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Idiopathic short stature; Non-growth hormone deficient short stature
All children should have their growth and development monitored on a regular basis.
If your child appears to be much shorter than most children his or her age (or if the growth rate has decreased or stopped), call your health care provider.
The health care provider will perform a physical examination. The child's height, weight, and arm and leg lengths will be measured. If the short stature appears to be a sign of some medical condition, further tests, including laboratory studies and x-rays, may be needed.
To learn more about possible causes, the health care provider will ask questions, such as:
A bone age x-ray is often done. X-rays are usually made of the left wrist or hand.
Girls with short stature may have a genetic test done to check for certain diseases, such as Turner syndrome.
Other tests may include:
Although your health care provider keeps records of height and weight from routine examinations, you may find it helpful to keep your own records. You may want to bring these records to your health care provider's attention if the growth seems slow or the child seems small.
A child's short stature will often affect self-esteem. Providing emotional support is an important part of treatment. Children may be teased by classmates and friends. Family, friends, and teachers should be sure to emphasize the child's other skills and strengths.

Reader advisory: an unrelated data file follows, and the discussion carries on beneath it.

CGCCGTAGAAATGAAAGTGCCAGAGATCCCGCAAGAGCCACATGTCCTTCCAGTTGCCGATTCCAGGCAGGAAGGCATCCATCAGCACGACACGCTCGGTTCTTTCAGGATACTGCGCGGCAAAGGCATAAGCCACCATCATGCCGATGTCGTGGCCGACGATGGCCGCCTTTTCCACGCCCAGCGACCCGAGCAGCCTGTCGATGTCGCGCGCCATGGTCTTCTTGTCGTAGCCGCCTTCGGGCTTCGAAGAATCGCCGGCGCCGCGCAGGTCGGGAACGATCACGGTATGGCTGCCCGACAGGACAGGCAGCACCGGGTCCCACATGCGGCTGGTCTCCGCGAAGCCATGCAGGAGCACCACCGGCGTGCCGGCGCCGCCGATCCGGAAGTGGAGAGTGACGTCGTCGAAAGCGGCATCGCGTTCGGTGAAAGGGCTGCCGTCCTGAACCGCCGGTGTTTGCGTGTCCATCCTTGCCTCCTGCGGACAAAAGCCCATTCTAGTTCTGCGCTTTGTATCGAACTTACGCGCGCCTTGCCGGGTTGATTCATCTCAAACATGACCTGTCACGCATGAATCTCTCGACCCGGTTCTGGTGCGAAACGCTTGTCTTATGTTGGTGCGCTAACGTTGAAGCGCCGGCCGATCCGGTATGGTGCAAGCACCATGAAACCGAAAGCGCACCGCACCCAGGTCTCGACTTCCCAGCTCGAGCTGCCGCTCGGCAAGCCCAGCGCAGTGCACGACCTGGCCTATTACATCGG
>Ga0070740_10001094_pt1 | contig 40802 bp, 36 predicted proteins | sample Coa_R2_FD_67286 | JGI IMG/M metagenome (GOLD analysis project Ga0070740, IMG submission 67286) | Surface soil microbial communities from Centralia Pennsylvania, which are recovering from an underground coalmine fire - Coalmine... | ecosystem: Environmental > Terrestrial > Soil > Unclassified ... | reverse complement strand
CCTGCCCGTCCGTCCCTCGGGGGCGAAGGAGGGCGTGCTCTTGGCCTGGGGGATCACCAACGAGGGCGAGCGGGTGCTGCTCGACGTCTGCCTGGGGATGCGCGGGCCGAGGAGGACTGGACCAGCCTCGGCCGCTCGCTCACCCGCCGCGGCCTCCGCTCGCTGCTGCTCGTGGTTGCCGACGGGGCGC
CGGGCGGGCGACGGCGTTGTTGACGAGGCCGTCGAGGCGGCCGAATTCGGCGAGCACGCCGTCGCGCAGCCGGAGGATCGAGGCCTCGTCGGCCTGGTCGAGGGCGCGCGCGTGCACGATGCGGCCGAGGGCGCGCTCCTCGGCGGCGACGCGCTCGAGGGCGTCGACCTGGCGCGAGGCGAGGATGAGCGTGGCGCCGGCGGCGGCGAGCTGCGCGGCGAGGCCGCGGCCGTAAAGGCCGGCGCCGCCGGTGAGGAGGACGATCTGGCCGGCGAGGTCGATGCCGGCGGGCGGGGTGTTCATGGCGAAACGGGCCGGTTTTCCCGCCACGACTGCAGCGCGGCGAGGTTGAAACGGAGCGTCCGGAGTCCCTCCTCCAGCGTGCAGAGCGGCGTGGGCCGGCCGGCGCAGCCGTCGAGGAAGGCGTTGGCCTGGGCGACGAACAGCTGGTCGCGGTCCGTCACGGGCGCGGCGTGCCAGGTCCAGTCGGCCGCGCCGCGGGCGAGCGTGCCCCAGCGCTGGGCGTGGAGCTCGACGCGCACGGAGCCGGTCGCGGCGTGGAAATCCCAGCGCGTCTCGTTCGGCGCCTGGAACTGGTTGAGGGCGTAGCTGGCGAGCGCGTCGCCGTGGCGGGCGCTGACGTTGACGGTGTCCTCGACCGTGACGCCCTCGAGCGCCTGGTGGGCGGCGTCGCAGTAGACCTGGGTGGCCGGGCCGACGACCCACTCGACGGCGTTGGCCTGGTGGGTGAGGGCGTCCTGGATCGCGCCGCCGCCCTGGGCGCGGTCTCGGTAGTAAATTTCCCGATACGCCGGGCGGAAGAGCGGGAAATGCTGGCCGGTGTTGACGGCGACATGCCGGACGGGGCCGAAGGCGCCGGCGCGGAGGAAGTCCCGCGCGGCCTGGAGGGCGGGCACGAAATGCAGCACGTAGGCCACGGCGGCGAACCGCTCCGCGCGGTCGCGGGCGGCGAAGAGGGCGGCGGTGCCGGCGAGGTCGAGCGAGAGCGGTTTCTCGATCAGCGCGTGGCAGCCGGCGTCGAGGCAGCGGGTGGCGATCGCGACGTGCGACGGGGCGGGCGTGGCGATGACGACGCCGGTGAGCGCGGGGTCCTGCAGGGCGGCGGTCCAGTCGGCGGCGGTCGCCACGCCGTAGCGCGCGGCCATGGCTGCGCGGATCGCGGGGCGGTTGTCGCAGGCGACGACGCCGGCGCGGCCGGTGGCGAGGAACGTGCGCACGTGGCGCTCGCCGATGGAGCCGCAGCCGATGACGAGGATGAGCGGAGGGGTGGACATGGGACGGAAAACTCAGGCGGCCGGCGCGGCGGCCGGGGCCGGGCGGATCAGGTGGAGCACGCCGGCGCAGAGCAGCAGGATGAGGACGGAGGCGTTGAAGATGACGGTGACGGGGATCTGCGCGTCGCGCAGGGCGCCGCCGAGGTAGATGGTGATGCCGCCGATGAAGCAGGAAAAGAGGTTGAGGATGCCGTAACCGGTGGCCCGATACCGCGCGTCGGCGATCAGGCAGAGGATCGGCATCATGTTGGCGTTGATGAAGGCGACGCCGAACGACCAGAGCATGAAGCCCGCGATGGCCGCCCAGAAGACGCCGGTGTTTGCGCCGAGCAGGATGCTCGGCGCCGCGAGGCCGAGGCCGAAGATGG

Growth hormone injections are also used to treat children with Turner syndrome, Prader-Willi syndrome, chronic kidney failure, or idiopathic short stature (ISS).
Children who are of short stature but who have normal growth hormone levels usually do not need growth hormone injections. These children may only receive growth hormone injections when:
Some boys with short stature who also have delayed puberty may receive certain medicines containing the male hormone, testosterone.
Cohen P, Rogol AD, Deal CL, et al. Wit JM: 2007 ISS Consensus Workshop participants. Consensus statement on the diagnosis and treatment of children with idiopathic short stature: a summary of the Growth Hormone Research Society, the Lawson Wilkins Pediatric Endocrine Society, and the European Society for Paediatric Endocrinology Workshop. J Clin Endocrinol Metab. 2008;93:4210-4217.
Parks JS, Feiner EL. Hypopituitarism. In: Kliegman RM, Behrman RE, Jenson HB, Stanton BF, eds. Nelson Textbook of Pediatrics. 18th ed. Philadelphia, Pa:Saunders Elsevier;2007:chap 558.
Collett-Solberg PF, Misra M. Drug and Therapeutics Committee of the Lawson Wilkins Pediatric Endocrine Society. The role of recombinant human insulin-like growth factor-1 in treating children with short stature. J Clin Endocrinol Metab. 2008;93:10-18.
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